For Nov. 16, 2014: Pentecost 23, Proper 28, Year A

The Reading                                                            Zephaniah 1:7, 12-18

In the late 7th century BCE, the rich and powerful of Judah tolerate idol worship and plunder the poor, yet expect the Lord to do nothing about it. The prophet Zephaniah says otherwise. For the sacrifice that the Lord has prepared, these complacent ones are not on the guest list: they are on the menu.

The Response                                                         Psalm 90:1-8, 12

In the face of Zephaniah’s denunciation of human complacency and promise of divine retribution, Psalm 90:1-8, 12 might be among the few sane responses. We have so little time to do the good God would have us do…

The Epistle                                                          1 Thessalonians 5:1-11

Zephaniah warned the complacent not to expect to gain from the day of judgment. Paul’s Thessalonians believed that Jesus would return, ending the world as we know it, any day. He advises them—and us—to watch out, to protect ourselves through faith, hope, and love, and to help make each other better.

The Gospel                                                                Matthew 25:14-30

Chapter 25 of the gospel of Matthew follows up the parable of the foolish and wise bridesmaids with another difficult story in the parable of the talents. The word talent seems to have acquired its meaning ‘special ability’ from this parable: in Jesus’ day, it simply meant a great deal of money.

 

Further thoughts

On the next to last Sunday before the end of the church year, the readings for Proper 28 look toward our own end and the end of all things, although they are not unanimous in the conclusions they suggest.

Zephaniah 1:7, 12-18 offers excerpts from a jeremiad that combines forceful denunciation of the complacent with a description of the day of judgment that is terrifying enough to have inspired the medieval Latin hymn Dies Irae (‘Day of Wrath’). He is emphatic that all their silver and gold will buy the rich no relief whatsoever. This is quite consistent with Jewish law, which forbade usury and commanded generosity toward the poor, and Jewish custom that frowned upon amassing wealth for the sake of amassing wealth.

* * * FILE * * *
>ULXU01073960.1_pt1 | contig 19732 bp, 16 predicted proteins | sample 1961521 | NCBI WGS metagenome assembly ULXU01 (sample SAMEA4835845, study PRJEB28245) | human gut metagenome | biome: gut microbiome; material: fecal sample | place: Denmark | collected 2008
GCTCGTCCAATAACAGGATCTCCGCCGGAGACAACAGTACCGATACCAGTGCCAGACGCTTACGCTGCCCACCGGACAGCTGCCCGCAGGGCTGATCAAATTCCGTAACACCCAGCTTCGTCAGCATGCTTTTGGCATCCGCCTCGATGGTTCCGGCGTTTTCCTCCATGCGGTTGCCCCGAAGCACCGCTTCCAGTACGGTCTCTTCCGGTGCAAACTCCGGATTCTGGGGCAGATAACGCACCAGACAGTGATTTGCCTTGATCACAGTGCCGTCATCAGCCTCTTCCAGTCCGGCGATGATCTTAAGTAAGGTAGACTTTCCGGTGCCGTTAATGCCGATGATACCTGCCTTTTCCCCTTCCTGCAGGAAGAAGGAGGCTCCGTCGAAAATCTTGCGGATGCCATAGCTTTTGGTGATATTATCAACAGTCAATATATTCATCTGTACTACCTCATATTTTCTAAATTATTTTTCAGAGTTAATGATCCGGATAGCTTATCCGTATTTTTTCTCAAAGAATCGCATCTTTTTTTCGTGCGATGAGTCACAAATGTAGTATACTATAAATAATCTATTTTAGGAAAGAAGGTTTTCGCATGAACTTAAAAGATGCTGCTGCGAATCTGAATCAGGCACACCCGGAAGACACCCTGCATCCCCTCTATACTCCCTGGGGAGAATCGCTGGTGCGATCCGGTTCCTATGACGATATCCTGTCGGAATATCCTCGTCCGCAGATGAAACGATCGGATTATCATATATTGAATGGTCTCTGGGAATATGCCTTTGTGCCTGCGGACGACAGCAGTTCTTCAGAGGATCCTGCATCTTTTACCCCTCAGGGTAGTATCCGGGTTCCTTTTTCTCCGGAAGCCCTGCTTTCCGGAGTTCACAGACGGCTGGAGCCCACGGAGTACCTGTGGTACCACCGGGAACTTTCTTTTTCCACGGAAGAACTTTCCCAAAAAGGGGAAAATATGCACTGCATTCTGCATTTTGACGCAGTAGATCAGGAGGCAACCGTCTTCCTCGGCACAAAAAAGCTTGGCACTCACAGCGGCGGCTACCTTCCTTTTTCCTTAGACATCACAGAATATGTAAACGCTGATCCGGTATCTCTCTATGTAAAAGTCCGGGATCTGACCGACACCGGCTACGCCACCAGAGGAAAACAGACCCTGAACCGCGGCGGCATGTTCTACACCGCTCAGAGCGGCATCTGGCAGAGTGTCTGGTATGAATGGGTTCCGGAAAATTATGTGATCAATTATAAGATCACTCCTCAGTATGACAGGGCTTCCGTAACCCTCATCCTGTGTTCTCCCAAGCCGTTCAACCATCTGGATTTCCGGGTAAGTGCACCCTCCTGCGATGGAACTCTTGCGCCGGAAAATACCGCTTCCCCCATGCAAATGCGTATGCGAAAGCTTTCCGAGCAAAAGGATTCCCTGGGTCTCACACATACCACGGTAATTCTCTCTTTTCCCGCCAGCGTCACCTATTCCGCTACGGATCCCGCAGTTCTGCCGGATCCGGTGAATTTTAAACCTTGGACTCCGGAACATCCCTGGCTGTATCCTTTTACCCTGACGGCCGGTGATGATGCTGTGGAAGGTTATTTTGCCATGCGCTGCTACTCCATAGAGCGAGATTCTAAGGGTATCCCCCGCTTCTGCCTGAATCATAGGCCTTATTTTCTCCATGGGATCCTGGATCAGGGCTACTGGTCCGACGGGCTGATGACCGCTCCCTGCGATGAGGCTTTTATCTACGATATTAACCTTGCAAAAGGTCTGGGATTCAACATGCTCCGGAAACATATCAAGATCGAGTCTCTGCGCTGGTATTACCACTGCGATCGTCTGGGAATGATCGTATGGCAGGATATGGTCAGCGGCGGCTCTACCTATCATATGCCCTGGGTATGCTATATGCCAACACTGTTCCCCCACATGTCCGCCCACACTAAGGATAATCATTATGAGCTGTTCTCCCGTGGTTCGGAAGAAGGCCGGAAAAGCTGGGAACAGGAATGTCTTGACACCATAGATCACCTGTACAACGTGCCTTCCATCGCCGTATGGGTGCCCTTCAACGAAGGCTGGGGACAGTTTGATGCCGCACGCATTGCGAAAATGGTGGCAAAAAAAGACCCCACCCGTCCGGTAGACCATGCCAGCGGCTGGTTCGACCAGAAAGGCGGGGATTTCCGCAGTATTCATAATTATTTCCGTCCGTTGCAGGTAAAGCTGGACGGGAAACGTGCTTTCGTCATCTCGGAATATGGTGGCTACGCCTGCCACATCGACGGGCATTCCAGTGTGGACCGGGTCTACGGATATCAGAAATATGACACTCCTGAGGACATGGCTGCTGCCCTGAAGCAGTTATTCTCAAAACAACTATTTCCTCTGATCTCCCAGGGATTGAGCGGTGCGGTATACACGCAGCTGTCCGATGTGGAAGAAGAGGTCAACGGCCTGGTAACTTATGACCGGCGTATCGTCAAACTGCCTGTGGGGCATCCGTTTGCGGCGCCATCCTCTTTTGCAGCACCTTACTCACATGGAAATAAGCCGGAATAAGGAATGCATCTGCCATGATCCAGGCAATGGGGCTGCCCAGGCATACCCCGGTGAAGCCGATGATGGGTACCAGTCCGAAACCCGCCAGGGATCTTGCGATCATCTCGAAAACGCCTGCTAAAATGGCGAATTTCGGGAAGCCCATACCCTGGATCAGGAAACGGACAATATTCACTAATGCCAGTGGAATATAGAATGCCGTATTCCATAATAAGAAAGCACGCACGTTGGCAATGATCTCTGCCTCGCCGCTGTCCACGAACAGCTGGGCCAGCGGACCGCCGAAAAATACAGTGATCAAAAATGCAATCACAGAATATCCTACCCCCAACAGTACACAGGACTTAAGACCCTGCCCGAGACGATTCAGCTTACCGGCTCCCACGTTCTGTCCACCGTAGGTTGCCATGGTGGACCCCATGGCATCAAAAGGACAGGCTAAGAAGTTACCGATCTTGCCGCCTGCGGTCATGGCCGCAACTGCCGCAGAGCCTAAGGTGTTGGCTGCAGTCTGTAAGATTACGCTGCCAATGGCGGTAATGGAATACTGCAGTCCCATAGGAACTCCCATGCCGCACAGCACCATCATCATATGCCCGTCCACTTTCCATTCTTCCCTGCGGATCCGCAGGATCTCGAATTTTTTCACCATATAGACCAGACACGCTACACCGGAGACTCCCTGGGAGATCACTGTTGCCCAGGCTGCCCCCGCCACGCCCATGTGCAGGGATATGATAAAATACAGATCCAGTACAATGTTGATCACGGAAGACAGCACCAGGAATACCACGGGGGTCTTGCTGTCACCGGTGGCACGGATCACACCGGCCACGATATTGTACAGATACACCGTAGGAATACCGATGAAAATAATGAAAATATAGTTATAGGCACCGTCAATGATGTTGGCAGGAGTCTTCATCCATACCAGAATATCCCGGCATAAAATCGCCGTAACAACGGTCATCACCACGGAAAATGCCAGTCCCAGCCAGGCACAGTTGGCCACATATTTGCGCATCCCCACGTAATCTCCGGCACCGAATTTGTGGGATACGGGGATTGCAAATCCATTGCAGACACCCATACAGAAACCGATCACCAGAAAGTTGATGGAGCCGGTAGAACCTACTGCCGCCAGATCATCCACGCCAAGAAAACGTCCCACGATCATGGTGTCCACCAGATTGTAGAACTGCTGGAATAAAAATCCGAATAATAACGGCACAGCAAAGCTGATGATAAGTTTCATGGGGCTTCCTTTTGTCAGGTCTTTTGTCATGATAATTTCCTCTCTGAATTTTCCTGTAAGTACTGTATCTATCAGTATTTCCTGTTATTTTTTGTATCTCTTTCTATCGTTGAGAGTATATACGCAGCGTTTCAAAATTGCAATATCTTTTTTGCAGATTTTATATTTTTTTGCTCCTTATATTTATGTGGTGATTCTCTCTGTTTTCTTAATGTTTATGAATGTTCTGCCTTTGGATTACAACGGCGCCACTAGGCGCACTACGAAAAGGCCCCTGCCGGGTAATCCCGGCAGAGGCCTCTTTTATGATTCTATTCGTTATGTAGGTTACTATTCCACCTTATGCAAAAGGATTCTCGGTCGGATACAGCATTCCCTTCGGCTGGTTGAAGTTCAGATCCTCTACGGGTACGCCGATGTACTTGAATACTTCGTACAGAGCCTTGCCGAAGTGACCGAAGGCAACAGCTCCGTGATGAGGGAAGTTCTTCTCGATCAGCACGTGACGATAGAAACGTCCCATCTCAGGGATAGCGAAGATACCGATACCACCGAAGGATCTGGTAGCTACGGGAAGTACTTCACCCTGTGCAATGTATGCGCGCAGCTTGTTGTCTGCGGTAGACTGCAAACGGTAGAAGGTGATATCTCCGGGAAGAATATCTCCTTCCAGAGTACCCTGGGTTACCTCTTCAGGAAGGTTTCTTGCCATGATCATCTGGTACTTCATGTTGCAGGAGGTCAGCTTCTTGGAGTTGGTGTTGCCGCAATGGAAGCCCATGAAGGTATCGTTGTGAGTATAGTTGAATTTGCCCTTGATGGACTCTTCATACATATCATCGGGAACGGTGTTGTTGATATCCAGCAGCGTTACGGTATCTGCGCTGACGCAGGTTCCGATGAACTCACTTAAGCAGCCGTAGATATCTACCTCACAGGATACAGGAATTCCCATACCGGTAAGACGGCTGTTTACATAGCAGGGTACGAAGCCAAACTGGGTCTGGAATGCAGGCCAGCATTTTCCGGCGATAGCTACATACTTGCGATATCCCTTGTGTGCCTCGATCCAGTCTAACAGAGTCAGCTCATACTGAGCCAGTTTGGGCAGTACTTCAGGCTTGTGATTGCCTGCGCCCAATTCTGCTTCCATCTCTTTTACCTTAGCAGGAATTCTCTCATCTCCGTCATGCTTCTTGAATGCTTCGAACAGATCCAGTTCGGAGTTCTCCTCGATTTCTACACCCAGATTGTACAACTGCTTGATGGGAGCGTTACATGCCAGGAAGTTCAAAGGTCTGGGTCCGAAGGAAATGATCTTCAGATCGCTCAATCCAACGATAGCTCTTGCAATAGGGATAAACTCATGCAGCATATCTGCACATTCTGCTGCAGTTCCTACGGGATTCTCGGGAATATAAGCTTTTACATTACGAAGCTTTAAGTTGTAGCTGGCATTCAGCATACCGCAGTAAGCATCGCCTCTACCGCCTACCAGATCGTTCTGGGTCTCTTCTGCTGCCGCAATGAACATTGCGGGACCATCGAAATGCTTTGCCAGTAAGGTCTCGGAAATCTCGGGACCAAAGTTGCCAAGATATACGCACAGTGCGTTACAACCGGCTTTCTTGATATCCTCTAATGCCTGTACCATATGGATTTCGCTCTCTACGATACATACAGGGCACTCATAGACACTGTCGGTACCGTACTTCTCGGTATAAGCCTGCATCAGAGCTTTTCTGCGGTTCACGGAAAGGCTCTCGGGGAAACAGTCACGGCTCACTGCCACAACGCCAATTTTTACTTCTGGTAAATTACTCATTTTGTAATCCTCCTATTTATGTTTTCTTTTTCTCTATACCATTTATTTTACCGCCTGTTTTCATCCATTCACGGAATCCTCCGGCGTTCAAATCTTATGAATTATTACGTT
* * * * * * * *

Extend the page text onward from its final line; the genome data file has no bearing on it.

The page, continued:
The parable of the talents in Matthew 25:14-30, taken at face value, is astonishing and a bit shocking. To each of three slaves a man entrusts a substantial sum of money; in Jesus’ day, the word talent—from Greek talanton ‘scale or balance’—denoted a large mass of silver worth 6,000 denarii, or 20 years’ work at the daily wage of a denarius. The slaves whose wheeling and dealing doubles the money are praised, counter to Jewish cultural expectations, while the slave who simply saves the money because he fears the rapaciousness of the master loses what he has and is condemned as worthless. It is traditional to interpret the monetary talents as standing for the special gifts and abilities given to each of us by God; on this reading, the parable is a call to make the best possible use of these gifts for God, which seems straightforward—but the master must then represent God, and how can the descriptors “harsh” and “reaping where you did not sow” possibly fit? Under a more recent view, the first two slaves are guilty of buying into the master’s greed and hardness of heart, the third slave is the hero of the piece for refusing to go along, and the master’s condemnatory words are cited by Jesus not for honor but for censure.

Whether the third slave is right or wrong, he is certainly not complacent and he certainly is awake, as the letter to the Thessalonians advises. That letter also counsels believers to put on faith, love, and the hope of salvation as protective armor, to remember that our destiny in Christ is not damnation but salvation, and to encourage one another. Could that mean that our armor is shared?

What if the point is that we can’t hope for salvation without Jesus—and each other?

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